“While we don’t know for sure why the UK is performing so poorly in preventing deaths from asthma, we think a lack of understanding could play a part.
“Asthma kills and we are urging the NHS to invest in better frontline asthma services, for people with asthma to make sure they take their medication properly, and for healthcare professionals to take asthma seriously, diagnose asthma patients effectively and treat them promptly.
“This World Asthma Day we’re also calling for funding into more research to find a cure for asthma, so we can stamp out this vicious and unpredictable illness that claims lives.”
Asthma UK funds research projects into ways to help prevent, manage or cure asthma. It provides advice and guidance to people with asthma through its nurse-staffed telephone helpline and its website.
To find out how you can manage your asthma and stay safe this World Asthma Day, visit www.asthma.org.uk/manage
Millions Clueless about Allergic Asthma Triggers
Over three million asthmatics have not been tested for the triggers that could cause a fatal attack, figures suggest.
Allergic asthma is the commonest form of the condition, accounting for 50% of adults and 90% of children.
A new study of over 5,000 asthma patients shows that only 1 in 3 have been allergy tested. Even though 2017 NICE guidance for asthma treatment recommends specific IgE testing to identify allergens as soon as a formal asthma diagnosis has been made.
Know your triggers
Every ten seconds someone in the UK has an asthma attack. Around three people every day die as a result. The top ten triggers include grass pollen (1st) house dust mites (2nd) and cats (3rd). All of which I am allergic to. If ever I used to visit friends with cats, I used to have to go to A&E within hours. I learned that if I took anti-histamines that this would delay the time I could be in contact with them. However, this would only give me a little time before my face swelled up and I couldn’t breathe.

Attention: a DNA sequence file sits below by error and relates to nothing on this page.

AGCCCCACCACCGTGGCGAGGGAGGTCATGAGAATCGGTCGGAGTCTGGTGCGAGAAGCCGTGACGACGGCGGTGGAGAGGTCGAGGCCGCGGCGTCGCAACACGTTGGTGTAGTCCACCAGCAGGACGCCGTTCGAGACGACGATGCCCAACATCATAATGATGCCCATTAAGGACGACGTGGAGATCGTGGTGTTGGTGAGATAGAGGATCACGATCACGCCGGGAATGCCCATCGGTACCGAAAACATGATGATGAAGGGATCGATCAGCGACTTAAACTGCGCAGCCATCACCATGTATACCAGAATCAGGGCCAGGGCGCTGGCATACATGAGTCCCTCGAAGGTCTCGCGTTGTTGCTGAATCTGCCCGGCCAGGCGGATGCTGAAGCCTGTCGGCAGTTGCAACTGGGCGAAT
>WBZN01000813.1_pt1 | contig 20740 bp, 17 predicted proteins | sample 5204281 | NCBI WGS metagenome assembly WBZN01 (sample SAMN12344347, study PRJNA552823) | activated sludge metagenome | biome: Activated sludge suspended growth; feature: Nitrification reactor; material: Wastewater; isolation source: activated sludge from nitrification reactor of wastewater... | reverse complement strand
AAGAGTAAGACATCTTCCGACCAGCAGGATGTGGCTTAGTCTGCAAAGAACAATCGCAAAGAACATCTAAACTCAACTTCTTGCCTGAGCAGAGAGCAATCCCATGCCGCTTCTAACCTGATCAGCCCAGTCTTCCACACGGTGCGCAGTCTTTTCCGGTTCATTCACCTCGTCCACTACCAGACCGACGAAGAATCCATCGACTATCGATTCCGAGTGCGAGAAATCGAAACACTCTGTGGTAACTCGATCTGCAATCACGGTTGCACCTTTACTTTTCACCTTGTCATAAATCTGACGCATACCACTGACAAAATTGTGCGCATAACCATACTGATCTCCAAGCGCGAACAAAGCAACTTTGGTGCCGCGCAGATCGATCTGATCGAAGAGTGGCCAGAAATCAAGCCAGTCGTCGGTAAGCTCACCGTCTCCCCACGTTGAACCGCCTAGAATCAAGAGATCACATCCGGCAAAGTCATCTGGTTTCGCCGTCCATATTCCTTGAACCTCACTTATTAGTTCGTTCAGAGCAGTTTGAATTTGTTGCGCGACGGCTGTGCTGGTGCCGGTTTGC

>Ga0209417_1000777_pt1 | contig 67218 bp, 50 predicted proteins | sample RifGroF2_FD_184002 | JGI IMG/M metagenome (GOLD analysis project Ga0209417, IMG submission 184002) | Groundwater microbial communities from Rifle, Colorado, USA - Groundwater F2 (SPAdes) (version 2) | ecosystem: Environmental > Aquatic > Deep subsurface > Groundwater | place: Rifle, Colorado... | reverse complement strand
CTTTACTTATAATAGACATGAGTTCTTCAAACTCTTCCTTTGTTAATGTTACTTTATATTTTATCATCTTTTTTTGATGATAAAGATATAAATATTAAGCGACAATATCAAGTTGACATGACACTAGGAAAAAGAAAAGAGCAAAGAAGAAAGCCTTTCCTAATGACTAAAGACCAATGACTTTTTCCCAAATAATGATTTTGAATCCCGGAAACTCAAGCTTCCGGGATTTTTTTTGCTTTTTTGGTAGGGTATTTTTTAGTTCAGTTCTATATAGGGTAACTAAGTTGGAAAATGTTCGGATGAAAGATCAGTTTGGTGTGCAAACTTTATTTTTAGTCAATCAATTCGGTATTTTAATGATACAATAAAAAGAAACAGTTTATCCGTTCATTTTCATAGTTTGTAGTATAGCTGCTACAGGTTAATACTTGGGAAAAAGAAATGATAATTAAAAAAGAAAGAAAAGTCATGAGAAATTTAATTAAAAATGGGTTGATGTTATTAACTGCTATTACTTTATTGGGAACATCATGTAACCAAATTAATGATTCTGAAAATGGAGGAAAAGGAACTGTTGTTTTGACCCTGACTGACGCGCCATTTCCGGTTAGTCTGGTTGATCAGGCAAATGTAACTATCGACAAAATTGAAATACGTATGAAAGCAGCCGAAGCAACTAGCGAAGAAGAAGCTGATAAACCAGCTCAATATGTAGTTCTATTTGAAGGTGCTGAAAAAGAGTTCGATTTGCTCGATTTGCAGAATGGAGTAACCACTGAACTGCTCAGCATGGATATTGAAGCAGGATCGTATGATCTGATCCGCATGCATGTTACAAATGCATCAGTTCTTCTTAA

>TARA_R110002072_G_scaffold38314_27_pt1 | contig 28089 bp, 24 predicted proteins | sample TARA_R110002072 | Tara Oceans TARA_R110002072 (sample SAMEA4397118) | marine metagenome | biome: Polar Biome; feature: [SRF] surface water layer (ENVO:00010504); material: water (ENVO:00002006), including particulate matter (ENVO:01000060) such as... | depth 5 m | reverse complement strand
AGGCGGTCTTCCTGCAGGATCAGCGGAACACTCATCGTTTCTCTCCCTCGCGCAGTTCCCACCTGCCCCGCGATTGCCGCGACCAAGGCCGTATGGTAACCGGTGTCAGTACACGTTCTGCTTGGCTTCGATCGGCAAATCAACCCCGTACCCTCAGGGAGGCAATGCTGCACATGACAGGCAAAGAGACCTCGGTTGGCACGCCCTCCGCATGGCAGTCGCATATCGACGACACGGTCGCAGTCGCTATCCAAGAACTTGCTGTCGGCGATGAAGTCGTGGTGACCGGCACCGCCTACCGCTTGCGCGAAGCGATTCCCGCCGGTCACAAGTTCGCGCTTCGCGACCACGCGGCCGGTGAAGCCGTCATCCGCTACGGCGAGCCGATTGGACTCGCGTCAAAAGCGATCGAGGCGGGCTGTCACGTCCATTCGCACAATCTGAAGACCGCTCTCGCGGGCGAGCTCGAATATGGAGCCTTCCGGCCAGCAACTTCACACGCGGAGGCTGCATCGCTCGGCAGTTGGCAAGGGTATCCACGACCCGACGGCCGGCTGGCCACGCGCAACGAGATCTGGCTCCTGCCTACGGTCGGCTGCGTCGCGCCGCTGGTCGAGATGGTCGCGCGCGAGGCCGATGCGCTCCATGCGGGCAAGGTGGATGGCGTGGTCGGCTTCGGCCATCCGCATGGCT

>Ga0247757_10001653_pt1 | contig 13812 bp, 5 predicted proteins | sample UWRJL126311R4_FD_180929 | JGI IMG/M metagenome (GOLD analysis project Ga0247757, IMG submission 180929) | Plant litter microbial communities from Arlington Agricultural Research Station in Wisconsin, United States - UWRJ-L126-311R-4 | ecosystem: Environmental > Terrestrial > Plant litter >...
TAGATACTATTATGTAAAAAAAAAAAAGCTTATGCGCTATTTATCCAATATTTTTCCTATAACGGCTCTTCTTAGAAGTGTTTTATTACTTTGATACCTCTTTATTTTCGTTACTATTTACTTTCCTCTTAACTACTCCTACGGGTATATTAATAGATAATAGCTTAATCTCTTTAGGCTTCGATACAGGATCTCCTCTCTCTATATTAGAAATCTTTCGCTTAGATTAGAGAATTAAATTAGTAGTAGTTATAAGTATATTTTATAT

Megan Winzer, 22, from Letchworth has suffered from asthma since she was one year old. She also has a severe nut allergy. Three anaphylactic shocks in the past 10 years resulted in intensive care admissions. “I know there’s link between asthma and allergy,” she says, “but I’ve never been offered a test and no one has explained the link.”
Over 50% of people who took part in the research believed that understanding their asthma triggers would help them to manage their condition. 90% of those who had been tested believed this was the case.
Dr Shuaib Nasser, Consultant in the Department of Allergy and Asthma at Cambridge University Hospitals NHS Foundation Trust, commenting of the research which was conducted on behalf of The British Society for Allergy & Clinical Immunology (BSACI) said “We know that triggers can be identified for many people with asthma – the attacks don’t come out of the blue.”
Patient knowledge of asthma triggers could reduce hospital admissions and save the NHS millions. The cost of asthma to the NHS is GBP 1.1 billion per year. Over GBP 660 million is spent on prescription drugs. NHS data shows that there were more than 77,000 asthma-related hospital admissions in 2018, costing over GBP 120 million.